Whether a servant or free, all work under their heavenly Master (Ephesians 6:9). The apostle Paul taught, “Whatever you do, work heartily, as for the Lord and not for men, knowing that from the Lord you will receive the inheritance as your reward. You are serving the Lord Christ” (Colossians 3:23–24 ESV). Furthermore, the apostle called for trust in God telling Christians, “For the wrongdoer will be paid back for the wrong he has done, and there is no partiality” (3:25).
In the Creation, God made man and put him in the garden to work it and keep it (Genesis 2:15). Solomon noted, “There is nothing better for a person than that he should eat and drink and find enjoyment in his toil. This also, I saw, is from the hand of God, for apart from him who can eat or who can have enjoyment?” (Ecclesiastes 2:24–25). Thank God that we can work and serve him. Jesus taught, “Do not work for the food that perishes, but for the food that endures to eternal life, which the Son of Man will give to you. For on him God the Father has set his seal” (John 6:27).
Sunday, October 31 2021
God created man, male and female, and designed them to come together in marriage (Genesis 1:26–27; 2:24). He has the answer for every struggle in marriage and family. To accept God’s answers, one must begin with humility before the Creator and Designer of the home. For the church family, Christians are to humble themselves before one another in reverence of Christ (Ephesians 5:21). This is what the apostle Paul means by commanding believers to submit to one another. The Greek word behind “submit” means to set oneself below others, to subordinate. The instruction to put self below others is a command to humble oneself. In his letter to the church in Philippi, Paul taught, “Do nothing from selfish ambition or conceit, but in humility count others more significant than yourselves. Let each of you look not only to his own interests, but also to the interests of others” (Philippians 2:3–4). This is selfless subordination.
With the instruction for Christians to subordinate and humble themselves before other Christians, the apostle Paul instructed wives to subordinate to their husbands “as to the Lord” in everything (Ephesians 5:22–24). In other words, wives are to humble themselves before their husbands as they do before Christ without exception. Women may have various reasons for not wanting to behave humbly toward their husbands, but God commands humility in marriage to affect the husband (cf. 1 Peter 3:1–6). In Genesis 3:16, God predicted that woman will long for her husband but he will rule. In other words, those who rebel against the humility that God commands will not be victorious and will not accomplish what one wants. Unless wives humble themselves before their husbands, they have not yet fully submitted to God. Furthermore, humility is essential for women to obey God’s command to respect their husbands (cf. 5:33). Christian women need to respect their husbands in front of family and all people.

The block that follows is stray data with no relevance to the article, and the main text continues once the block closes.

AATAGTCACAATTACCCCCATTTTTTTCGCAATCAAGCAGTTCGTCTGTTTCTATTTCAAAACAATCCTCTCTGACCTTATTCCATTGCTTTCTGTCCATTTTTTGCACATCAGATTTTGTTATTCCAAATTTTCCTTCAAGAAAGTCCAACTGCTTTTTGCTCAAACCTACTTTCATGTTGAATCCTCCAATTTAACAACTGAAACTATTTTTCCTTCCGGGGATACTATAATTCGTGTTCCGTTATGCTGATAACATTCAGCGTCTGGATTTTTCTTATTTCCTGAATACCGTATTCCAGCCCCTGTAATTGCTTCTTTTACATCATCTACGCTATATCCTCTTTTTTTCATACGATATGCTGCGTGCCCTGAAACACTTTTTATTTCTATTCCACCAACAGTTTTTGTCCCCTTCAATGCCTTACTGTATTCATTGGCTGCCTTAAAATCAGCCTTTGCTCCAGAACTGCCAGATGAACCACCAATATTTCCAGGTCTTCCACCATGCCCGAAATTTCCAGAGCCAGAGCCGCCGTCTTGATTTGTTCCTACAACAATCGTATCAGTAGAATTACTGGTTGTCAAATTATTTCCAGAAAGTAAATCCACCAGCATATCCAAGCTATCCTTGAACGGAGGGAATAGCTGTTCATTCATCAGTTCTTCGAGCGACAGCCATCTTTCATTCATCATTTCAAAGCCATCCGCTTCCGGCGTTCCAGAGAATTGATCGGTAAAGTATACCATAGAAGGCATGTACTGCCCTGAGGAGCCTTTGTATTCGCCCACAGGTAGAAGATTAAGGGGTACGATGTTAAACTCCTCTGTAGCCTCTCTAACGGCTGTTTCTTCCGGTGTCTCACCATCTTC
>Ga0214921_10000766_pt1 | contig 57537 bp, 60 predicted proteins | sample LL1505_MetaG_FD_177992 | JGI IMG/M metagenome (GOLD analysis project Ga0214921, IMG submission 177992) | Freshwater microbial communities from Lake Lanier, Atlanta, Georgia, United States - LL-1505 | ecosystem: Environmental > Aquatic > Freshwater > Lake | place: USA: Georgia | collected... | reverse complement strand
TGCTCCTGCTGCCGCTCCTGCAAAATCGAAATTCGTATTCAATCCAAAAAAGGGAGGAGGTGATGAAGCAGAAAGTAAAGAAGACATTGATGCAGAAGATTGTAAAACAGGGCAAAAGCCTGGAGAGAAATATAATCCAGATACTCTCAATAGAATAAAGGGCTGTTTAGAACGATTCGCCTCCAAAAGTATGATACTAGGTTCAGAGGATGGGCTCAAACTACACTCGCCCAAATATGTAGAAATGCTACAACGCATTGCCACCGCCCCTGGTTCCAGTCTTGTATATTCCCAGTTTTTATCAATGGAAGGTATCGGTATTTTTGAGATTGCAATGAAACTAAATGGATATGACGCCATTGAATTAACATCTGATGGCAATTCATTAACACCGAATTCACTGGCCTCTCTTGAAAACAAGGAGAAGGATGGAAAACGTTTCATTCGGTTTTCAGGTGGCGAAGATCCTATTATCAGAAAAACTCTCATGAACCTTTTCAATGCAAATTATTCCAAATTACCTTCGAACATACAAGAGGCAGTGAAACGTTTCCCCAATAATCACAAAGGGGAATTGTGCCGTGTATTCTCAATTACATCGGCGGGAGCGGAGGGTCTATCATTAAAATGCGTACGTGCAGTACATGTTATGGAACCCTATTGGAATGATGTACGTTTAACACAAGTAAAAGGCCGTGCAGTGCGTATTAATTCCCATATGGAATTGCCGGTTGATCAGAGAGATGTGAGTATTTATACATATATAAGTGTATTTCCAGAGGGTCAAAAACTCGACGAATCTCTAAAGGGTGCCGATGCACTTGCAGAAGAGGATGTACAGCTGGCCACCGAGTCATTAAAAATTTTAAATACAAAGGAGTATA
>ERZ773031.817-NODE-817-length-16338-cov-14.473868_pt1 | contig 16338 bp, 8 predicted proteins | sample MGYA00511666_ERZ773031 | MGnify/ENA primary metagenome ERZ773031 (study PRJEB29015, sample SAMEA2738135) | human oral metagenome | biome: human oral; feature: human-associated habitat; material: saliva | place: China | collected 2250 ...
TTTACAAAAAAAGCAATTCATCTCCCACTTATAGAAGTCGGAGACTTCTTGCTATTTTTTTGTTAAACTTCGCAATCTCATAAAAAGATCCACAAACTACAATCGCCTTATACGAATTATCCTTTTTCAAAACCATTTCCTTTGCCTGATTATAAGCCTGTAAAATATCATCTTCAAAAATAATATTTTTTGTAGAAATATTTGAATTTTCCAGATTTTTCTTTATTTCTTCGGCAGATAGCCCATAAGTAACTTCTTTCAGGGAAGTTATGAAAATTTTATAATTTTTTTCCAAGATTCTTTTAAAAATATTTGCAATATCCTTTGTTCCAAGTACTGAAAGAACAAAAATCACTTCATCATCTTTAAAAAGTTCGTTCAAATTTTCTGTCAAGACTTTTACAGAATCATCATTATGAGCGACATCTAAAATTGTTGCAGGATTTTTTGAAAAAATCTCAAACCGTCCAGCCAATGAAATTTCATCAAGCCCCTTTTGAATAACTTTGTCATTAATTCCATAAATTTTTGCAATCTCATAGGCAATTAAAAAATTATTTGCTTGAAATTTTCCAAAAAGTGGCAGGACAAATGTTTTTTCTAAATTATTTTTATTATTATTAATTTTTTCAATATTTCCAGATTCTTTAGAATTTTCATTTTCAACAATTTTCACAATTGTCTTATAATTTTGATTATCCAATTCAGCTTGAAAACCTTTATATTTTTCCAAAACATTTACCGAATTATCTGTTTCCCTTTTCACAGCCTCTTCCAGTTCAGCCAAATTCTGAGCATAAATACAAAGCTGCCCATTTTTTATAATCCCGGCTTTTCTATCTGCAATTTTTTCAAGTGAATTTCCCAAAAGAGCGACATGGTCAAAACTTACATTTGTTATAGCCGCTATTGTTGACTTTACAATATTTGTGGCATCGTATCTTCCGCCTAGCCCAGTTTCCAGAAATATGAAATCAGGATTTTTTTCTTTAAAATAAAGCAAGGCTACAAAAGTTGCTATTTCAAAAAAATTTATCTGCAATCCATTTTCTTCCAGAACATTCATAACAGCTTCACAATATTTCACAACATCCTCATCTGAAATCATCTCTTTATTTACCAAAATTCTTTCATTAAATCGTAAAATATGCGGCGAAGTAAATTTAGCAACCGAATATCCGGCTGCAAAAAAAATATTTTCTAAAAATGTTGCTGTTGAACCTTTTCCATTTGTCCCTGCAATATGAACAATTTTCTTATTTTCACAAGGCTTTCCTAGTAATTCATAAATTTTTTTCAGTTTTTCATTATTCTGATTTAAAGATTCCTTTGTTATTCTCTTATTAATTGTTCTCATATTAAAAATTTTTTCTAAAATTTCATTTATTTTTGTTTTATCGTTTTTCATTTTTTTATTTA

What about husbands? God instructs husbands to love their wives as Christ loves the church (Ephesians 5:25). As Christ gave Himself for the church, husbands are to give themselves for their wives, and thus husbands are the head of the wife for the purpose of keeping her holy (5:26). Husbands are not the head of wives as dictators but as servants (cf. Mark 10:42–45). The apostle Paul noted that Christ makes the church holy with splendor and without spot and blemish (5:27). Therefore, husbands imitate by seeking and leading their wives in pure and holy living.
Husbands are to imitate Christ by loving their wives as their own bodies nourishing and cherishing her (5:28–30). In other words, he is to provide and be warmly affectionate to his wife. God assigned this role of the husband from Genesis 2:24 as the apostle Paul noted, “Therefore a man shall leave his father and mother and hold fast to his wife, and the two shall become one flesh” (Ephesians 5:31). The apostle concluded by instructing, “However, let each one of you love his wife as himself, and let the wife see that she respects her husband” (Ephesians 5:33). God has provided a basis for the husband and wife in the home according to His original plan. Children need to see their father’s affection and care in loving his wife, and children need to see their mother living respectfully toward her husband. This is the only way to maintain the home, restore marriage, and secure their children going forward.
Furthermore, the apostle Paul instructed children to obey their parents and so honor their father and mother (6:1–2). This command comes with the original promise from God that those who honor their parents will do well in life and live long (6:3). The apostle concluded with commanding fathers not to provoke their children to resentful anger but rather to discipline and train them according to the Lord (6:4). Fathers are essential to establishing discipline and training children according to God’s way. The greatest influence of the faithfulness of children is the faithfulness of their fathers to the Lord.